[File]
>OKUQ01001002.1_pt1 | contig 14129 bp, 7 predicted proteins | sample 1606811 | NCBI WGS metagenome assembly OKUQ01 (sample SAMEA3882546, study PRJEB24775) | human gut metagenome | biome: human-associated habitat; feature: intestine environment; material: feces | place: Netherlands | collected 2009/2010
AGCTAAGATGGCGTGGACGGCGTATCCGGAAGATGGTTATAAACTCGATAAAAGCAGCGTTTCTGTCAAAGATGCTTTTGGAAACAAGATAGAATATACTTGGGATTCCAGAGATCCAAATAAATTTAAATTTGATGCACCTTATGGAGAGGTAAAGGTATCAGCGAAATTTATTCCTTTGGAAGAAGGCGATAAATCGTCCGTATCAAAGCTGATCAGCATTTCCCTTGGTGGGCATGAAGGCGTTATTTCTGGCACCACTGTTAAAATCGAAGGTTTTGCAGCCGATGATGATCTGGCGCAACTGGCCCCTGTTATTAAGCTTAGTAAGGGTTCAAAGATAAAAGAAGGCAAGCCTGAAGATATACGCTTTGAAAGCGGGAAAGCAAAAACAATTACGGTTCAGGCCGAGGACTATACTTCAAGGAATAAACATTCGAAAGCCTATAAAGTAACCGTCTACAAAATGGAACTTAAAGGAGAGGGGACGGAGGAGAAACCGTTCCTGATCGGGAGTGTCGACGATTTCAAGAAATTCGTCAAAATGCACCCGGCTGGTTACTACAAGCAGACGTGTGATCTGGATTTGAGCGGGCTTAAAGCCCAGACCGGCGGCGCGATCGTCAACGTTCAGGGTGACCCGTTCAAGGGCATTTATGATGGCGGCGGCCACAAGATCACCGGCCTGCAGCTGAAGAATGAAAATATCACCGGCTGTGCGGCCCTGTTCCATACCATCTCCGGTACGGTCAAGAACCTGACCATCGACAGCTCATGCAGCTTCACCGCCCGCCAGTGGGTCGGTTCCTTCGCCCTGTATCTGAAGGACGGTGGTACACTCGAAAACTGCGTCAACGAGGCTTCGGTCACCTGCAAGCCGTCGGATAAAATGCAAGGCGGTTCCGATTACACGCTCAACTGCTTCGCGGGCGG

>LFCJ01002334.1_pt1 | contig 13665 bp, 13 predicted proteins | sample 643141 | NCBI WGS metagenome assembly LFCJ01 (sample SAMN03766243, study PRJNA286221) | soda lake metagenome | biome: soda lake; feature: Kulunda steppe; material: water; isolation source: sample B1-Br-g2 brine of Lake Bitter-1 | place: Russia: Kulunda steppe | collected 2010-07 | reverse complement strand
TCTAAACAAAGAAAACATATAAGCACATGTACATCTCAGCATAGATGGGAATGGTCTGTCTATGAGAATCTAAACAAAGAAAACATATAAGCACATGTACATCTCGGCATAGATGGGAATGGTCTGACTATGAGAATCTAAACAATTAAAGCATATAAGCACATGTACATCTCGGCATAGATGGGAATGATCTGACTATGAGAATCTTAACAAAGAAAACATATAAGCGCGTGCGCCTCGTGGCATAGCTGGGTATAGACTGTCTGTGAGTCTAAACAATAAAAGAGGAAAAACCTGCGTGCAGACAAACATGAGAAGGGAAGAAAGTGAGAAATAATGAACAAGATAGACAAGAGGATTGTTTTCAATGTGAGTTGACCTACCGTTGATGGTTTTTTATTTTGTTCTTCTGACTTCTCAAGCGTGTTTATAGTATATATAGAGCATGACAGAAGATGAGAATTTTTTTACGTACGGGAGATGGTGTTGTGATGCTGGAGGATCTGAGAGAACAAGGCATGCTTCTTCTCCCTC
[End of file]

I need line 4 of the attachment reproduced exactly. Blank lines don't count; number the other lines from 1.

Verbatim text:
TCTAAACAAAGAAAACATATAAGCACATGTACATCTCAGCATAGATGGGAATGGTCTGTCTATGAGAATCTAAACAAAGAAAACATATAAGCACATGTACATCTCGGCATAGATGGGAATGGTCTGACTATGAGAATCTAAACAATTAAAGCATATAAGCACATGTACATCTCGGCATAGATGGGAATGATCTGACTATGAGAATCTTAACAAAGAAAACATATAAGCGCGTGCGCCTCGTGGCATAGCTGGGTATAGACTGTCTGTGAGTCTAAACAATAAAAGAGGAAAAACCTGCGTGCAGACAAACATGAGAAGGGAAGAAAGTGAGAAATAATGAACAAGATAGACAAGAGGATTGTTTTCAATGTGAGTTGACCTACCGTTGATGGTTTTTTATTTTGTTCTTCTGACTTCTCAAGCGTGTTTATAGTATATATAGAGCATGACAGAAGATGAGAATTTTTTTACGTACGGGAGATGGTGTTGTGATGCTGGAGGATCTGAGAGAACAAGGCATGCTTCTTCTCCCTC